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Published: 2011/02/01
by Brian Robbins

North Mississippi Allstars
Keys To The Kingdom

Songs of the South Records

That one line at the bottom of the liner notes says it all: “Produced for Jim Dickinson.” Not “by” – “for.”

Brothers Cody and Luther could pay no better tribute to their late father, Southern soulmaster Jim Dickinson, than Keys to the Kingdom, the new album from the brothers’ North Mississippi Allstars. The Dickinsons and bassist Chris Chew tucked themselves into the family-owned studio at Zebra Ranch last year and simply let their feelings roll in the form of music.

The end result has all the makings of an honest, open, soul-flushing wake: sadness, sweetness, humor, and, yes, a little anger. That’s the emotion that opens Keys to the Kingdom: the Stonesy boogie of “This A’Way”, followed by a bad case of the “Jumpercable Blues” – what it might have sounded like if Iggy and The Stooges had done a country song. This is a Delta version of primal scream therapy with a thread of goofy glory running through it: “Hey, hey, well, well, well/All y’all can go straight to hell!” The anger is diffused by the final crash of the drums and the bottlenecked chord that shoots up the guitar neck, ending in a heaven-bound harmonic.

There are reflections on moving beyond earth-bound struggles: “How I Wish My Train Would Come” has all the thinking man’s poignancy of a Paul Westerberg song, while “Hear The Hills” looks the end right in the eye without a flinch. (The main portion of the song ends at the four-minute mark, then returns as a majestic instrumental that soars like an escort of angels.) There’s even an irreverent look at resurrection with the Roky-Erickson-meets-Bo-Diddley tumble of “New Orleans Walkin’ Dead”.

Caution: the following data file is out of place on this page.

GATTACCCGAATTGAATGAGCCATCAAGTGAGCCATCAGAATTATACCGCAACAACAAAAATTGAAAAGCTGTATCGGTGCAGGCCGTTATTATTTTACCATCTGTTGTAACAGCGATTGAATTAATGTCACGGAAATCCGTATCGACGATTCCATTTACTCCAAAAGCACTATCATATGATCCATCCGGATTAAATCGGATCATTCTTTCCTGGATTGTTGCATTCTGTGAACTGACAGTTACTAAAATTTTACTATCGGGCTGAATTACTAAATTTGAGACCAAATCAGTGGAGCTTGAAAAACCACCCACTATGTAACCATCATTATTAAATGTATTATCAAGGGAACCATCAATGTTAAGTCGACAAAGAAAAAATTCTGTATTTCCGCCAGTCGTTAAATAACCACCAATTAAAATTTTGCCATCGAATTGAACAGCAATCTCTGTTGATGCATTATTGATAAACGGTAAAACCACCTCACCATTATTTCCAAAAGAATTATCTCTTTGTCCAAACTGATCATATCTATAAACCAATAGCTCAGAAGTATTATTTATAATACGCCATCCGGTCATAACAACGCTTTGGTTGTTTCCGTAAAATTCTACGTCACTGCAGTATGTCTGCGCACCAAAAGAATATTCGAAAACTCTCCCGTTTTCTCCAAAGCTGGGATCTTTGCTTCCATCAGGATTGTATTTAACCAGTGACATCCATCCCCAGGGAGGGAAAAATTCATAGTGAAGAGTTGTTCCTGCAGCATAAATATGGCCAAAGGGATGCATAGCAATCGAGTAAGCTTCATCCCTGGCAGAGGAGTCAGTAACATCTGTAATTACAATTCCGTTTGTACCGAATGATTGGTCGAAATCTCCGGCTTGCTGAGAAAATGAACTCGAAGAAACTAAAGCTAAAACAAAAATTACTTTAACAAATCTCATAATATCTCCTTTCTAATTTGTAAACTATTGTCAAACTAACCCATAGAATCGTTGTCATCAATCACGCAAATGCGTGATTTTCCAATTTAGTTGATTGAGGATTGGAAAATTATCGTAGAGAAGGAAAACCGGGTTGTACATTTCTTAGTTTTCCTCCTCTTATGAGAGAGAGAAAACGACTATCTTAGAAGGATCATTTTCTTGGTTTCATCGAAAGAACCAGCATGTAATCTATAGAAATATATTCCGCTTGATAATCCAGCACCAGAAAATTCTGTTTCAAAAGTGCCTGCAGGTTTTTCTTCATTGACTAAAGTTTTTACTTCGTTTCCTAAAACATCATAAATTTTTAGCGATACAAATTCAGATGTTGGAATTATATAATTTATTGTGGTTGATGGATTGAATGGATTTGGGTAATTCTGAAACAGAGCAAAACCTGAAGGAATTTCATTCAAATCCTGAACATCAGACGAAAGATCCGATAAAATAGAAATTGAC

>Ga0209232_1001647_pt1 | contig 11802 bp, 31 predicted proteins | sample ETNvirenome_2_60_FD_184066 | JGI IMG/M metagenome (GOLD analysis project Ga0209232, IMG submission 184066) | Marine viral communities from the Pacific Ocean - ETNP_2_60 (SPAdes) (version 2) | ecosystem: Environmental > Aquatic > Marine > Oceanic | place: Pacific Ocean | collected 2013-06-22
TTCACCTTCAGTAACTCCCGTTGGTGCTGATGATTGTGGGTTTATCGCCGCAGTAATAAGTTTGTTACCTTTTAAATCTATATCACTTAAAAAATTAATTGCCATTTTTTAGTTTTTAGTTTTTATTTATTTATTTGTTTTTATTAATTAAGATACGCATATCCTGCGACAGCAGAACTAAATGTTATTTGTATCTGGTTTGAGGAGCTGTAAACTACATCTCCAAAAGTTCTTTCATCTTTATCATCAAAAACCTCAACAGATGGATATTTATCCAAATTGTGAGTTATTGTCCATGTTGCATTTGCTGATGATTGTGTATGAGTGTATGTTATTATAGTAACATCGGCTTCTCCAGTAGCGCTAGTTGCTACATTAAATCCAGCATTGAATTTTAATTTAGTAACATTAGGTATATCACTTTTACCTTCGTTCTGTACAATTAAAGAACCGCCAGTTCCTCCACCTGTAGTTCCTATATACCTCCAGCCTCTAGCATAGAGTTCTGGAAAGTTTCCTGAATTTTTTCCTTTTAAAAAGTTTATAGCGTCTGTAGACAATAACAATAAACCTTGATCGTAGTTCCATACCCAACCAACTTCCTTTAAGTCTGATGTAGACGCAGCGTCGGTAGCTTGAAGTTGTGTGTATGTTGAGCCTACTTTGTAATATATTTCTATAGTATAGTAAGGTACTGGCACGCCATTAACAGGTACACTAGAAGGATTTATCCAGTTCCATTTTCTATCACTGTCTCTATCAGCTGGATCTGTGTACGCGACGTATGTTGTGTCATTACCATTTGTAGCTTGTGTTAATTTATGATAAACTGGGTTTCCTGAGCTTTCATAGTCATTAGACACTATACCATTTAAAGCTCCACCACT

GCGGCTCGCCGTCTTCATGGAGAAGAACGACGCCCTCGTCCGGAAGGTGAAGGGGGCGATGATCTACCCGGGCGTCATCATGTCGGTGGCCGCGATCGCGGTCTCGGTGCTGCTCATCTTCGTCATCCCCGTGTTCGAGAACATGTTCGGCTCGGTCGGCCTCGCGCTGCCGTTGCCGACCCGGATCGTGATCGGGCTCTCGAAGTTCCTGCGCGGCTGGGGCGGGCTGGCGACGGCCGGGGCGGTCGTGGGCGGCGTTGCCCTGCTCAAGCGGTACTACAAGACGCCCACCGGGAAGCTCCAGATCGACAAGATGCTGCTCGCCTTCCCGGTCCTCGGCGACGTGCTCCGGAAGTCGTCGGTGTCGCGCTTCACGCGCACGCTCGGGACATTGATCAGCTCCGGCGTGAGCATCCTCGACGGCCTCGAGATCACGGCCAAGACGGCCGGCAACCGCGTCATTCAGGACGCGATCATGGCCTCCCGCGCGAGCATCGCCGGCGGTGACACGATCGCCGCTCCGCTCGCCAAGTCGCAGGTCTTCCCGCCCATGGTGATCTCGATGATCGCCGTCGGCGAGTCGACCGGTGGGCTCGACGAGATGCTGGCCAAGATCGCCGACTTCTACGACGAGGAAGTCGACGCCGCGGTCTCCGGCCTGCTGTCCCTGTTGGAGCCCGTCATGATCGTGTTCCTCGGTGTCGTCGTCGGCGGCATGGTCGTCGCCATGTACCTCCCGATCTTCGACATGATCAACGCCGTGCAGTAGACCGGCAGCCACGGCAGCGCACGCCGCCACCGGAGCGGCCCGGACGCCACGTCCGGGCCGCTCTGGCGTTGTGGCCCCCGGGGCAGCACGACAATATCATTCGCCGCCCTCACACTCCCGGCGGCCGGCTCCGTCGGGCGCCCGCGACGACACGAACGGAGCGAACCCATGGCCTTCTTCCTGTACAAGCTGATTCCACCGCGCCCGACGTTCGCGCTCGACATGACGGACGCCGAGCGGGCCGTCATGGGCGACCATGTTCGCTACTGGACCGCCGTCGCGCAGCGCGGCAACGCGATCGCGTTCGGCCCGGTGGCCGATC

Friends of the Dickinson family sit in here and there, with beautiful piano interludes from Spooner Oldham and a shimmering it-could-only-be-Ry-Cooder guitar on “Ain’t No Grave” to a joyous gospel-flavored celebration of what awaits on the other side with Mavis Staples on “The Meeting” and a traditional-style string band blues holler with Alvin Youngblood Hart on “Ol’ Cannonball”.

The one cover on Keys to the Kingdom is Bob Dylan’s “Stuck Inside of Mobile with the Memphis Blues Again”, which might seem an odd choice without the back story: right to the end, Jim challenged and encouraged his sons to push their musical boundaries. The idea to try “Stuck Inside” as a one-chord hill country porch stomp was written on a piece of paper by Jim in the hospital and handed to his sons after he lost the ability to speak. It absolutely works, both as a stand-alone song and another way for Luther and Cody to pay tribute to their father.

Actually, that’s true of Keys to the Kingdom as a whole: it’s easily hands-down one of the best albums the North Mississippi Allstars have ever recorded.

The fact that they chose to share it with all of us is a great gift.

Rest in peace, James Luther Dickinson 11/15/41 – 8/15/09

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